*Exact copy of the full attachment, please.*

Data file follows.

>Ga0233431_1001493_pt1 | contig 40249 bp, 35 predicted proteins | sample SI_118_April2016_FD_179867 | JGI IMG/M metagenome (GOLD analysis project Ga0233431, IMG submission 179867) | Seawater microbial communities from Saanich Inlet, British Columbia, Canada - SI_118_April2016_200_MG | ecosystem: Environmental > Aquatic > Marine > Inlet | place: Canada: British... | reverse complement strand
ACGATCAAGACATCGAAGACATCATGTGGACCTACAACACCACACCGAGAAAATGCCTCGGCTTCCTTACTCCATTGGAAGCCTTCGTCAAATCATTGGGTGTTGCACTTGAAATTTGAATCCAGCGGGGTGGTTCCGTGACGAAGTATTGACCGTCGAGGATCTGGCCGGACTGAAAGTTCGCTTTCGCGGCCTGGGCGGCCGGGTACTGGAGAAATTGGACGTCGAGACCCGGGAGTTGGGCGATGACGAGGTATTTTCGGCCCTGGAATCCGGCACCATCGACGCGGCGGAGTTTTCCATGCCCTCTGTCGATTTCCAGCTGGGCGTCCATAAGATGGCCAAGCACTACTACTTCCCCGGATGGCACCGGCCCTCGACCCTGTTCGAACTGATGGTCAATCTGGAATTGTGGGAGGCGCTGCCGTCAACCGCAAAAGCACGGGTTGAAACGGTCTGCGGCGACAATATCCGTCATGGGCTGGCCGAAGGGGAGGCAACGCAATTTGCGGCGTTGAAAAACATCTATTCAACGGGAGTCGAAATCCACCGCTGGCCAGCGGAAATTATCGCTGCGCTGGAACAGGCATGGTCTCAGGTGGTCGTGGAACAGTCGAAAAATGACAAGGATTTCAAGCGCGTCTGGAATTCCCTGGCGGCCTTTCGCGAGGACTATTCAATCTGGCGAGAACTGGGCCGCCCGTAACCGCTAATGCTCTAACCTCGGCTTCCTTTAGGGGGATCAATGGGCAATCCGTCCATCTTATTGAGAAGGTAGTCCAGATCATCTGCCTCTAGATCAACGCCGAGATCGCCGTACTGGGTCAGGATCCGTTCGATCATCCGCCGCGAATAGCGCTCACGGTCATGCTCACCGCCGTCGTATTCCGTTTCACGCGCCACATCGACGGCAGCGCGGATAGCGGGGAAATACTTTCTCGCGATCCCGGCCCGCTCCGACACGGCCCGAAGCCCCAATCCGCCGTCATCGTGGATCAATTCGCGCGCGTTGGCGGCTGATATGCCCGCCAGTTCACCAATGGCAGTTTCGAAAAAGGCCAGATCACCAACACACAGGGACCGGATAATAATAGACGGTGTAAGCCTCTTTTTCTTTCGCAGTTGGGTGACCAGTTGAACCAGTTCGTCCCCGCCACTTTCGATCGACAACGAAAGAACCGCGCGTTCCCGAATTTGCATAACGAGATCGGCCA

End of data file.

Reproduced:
>Ga0233431_1001493_pt1 | contig 40249 bp, 35 predicted proteins | sample SI_118_April2016_FD_179867 | JGI IMG/M metagenome (GOLD analysis project Ga0233431, IMG submission 179867) | Seawater microbial communities from Saanich Inlet, British Columbia, Canada - SI_118_April2016_200_MG | ecosystem: Environmental > Aquatic > Marine > Inlet | place: Canada: British... | reverse complement strand
ACGATCAAGACATCGAAGACATCATGTGGACCTACAACACCACACCGAGAAAATGCCTCGGCTTCCTTACTCCATTGGAAGCCTTCGTCAAATCATTGGGTGTTGCACTTGAAATTTGAATCCAGCGGGGTGGTTCCGTGACGAAGTATTGACCGTCGAGGATCTGGCCGGACTGAAAGTTCGCTTTCGCGGCCTGGGCGGCCGGGTACTGGAGAAATTGGACGTCGAGACCCGGGAGTTGGGCGATGACGAGGTATTTTCGGCCCTGGAATCCGGCACCATCGACGCGGCGGAGTTTTCCATGCCCTCTGTCGATTTCCAGCTGGGCGTCCATAAGATGGCCAAGCACTACTACTTCCCCGGATGGCACCGGCCCTCGACCCTGTTCGAACTGATGGTCAATCTGGAATTGTGGGAGGCGCTGCCGTCAACCGCAAAAGCACGGGTTGAAACGGTCTGCGGCGACAATATCCGTCATGGGCTGGCCGAAGGGGAGGCAACGCAATTTGCGGCGTTGAAAAACATCTATTCAACGGGAGTCGAAATCCACCGCTGGCCAGCGGAAATTATCGCTGCGCTGGAACAGGCATGGTCTCAGGTGGTCGTGGAACAGTCGAAAAATGACAAGGATTTCAAGCGCGTCTGGAATTCCCTGGCGGCCTTTCGCGAGGACTATTCAATCTGGCGAGAACTGGGCCGCCCGTAACCGCTAATGCTCTAACCTCGGCTTCCTTTAGGGGGATCAATGGGCAATCCGTCCATCTTATTGAGAAGGTAGTCCAGATCATCTGCCTCTAGATCAACGCCGAGATCGCCGTACTGGGTCAGGATCCGTTCGATCATCCGCCGCGAATAGCGCTCACGGTCATGCTCACCGCCGTCGTATTCCGTTTCACGCGCCACATCGACGGCAGCGCGGATAGCGGGGAAATACTTTCTCGCGATCCCGGCCCGCTCCGACACGGCCCGAAGCCCCAATCCGCCGTCATCGTGGATCAATTCGCGCGCGTTGGCGGCTGATATGCCCGCCAGTTCACCAATGGCAGTTTCGAAAAAGGCCAGATCACCAACACACAGGGACCGGATAATAATAGACGGTGTAAGCCTCTTTTTCTTTCGCAGTTGGGTGACCAGTTGAACCAGTTCGTCCCCGCCACTTTCGATCGACAACGAAAGAACCGCGCGTTCCCGAATTTGCATAACGAGATCGGCCA